What if the same thing had happened to Bobby Thomson back in the famous third game of the 1951 playoff series at the Polo Grounds? After all, Thomson had almost the identical circumstances that faced Casey of Mudville on his equally famous moment. In both games, the teams of Bobby and Casey each faced imminent defeat in the bottom of the ninth by 4-2 scores – and each man came to bat with runners on first and third with a chance to end it all on one mighty connecting swing of the bat.

The big factual differences were that Thomson was baiting with only one out and facing  1-1 count when his big moment came. If Bobby failed, his Giants had another chance coming that would have placed rookie sensation Willie Mays clearly into the Casey spotlight with two outs. Dear Casey, on the other hand, had defiantly taken two strikes to put himself into the total swat or swish position that was coming at him on the 0-2 count. No one has ever argued that Casey had plans for working the count for a few balls. Even the sneer on Casey’s lips swore that he was going for broke on the third pitch he was about to see and that he would be taking no more called strikes on this late afternoon.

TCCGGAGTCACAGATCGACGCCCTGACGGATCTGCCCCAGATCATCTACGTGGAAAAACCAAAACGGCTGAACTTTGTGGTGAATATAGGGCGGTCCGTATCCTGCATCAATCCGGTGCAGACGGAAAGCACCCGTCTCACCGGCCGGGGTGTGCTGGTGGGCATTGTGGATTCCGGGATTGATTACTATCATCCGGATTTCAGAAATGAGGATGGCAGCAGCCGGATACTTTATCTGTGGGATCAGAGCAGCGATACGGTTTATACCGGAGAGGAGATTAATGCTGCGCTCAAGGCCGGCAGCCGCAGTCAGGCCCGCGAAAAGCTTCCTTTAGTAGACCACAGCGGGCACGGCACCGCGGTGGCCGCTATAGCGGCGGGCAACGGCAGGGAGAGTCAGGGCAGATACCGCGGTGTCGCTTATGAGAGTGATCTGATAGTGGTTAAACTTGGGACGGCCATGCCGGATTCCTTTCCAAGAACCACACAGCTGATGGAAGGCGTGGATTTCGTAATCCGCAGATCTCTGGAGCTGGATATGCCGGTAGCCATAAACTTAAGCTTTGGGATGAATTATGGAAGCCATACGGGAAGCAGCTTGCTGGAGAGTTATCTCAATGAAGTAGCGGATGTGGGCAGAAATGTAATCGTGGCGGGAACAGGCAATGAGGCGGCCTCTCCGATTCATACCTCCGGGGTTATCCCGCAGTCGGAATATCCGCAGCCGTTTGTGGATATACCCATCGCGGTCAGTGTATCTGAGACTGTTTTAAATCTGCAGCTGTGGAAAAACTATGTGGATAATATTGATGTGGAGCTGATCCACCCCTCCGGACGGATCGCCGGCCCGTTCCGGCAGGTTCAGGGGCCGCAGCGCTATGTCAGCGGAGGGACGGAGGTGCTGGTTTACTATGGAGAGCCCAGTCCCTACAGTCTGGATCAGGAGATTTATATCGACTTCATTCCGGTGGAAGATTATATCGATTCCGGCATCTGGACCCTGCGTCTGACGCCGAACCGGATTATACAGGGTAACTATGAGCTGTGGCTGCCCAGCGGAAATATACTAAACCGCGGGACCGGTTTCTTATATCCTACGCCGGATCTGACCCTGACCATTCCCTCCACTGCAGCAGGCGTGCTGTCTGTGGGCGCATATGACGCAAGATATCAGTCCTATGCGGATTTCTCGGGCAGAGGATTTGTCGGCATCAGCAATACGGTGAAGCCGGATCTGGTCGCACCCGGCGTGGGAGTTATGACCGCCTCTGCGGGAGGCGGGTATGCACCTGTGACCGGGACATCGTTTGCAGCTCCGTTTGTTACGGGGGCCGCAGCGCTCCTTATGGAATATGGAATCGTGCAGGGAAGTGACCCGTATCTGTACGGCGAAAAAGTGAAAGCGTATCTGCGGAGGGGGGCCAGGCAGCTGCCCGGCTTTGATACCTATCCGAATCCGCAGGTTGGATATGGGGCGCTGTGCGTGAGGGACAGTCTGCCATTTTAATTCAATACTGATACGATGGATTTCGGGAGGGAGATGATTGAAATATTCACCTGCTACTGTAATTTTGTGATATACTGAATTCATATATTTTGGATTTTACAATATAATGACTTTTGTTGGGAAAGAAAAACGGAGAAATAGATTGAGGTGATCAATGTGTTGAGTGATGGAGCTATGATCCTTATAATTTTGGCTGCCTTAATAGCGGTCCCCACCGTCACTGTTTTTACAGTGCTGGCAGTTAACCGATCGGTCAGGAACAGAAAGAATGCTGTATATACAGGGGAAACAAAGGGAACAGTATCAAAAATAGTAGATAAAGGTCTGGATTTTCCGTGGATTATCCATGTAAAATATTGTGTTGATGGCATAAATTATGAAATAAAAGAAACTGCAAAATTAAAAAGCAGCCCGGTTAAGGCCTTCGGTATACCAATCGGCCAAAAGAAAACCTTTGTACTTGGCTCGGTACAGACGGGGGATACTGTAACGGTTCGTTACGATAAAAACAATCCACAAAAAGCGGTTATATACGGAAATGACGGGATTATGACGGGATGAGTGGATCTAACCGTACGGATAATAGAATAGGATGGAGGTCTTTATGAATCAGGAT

Well, we all know what happened from there. And neither man has ver been forgotten for what he each then left to the world as his legacy memory in baseball history.

Bobby Thompson fired “the shot heard ’round the world. New York Giant fans went out to bars and also home to celebrate their club’s miracle capture of the 1951 National League pennant.

Mighty Casey – struck out. The fans of Mudville went out to the bars and also home to cry over a few beers or a tap or two mug dips into the old whiskey keg.

The walk-off home run and the hope-killing K in your club’s last  time at bat in a game are both two of the most memorable moments in a baseball game.  Imagine how we might have remembered both these men differently today, had their outcomes been reversed.

Who would remember Bobby Thomson today, had he struck out back in 1951 and brought Willie Mays to the plate against Ralph Branca of the Dodgers? Would Branca have faced Mays? Probably. Would we remember what Mays did or didn’t do? You bet, but especially so, had it been either a home run or a strikeout.

How about old Casey? If he homers at the end of the poem, would we have long remembered the “Joy of Mudville” or simply written off the poem a long time ago as a hackneyed celebration of the heroic moment?

Here’s another HR/K situational  reversal to ponder in closing: It is October 15, 1986. The New York Mets have taken a 7-4 lead over the Houston Astros through the top of the 16th in Game Six of the National League Championship Series. The Astros rally, however, scoring two runs in the bottom of the 14th and, with Glenn Davis representing the tying run at second with two outs, Kevin Bass is coming to the plate to face the Mets nasty veteran lefty, Jesse Orosco.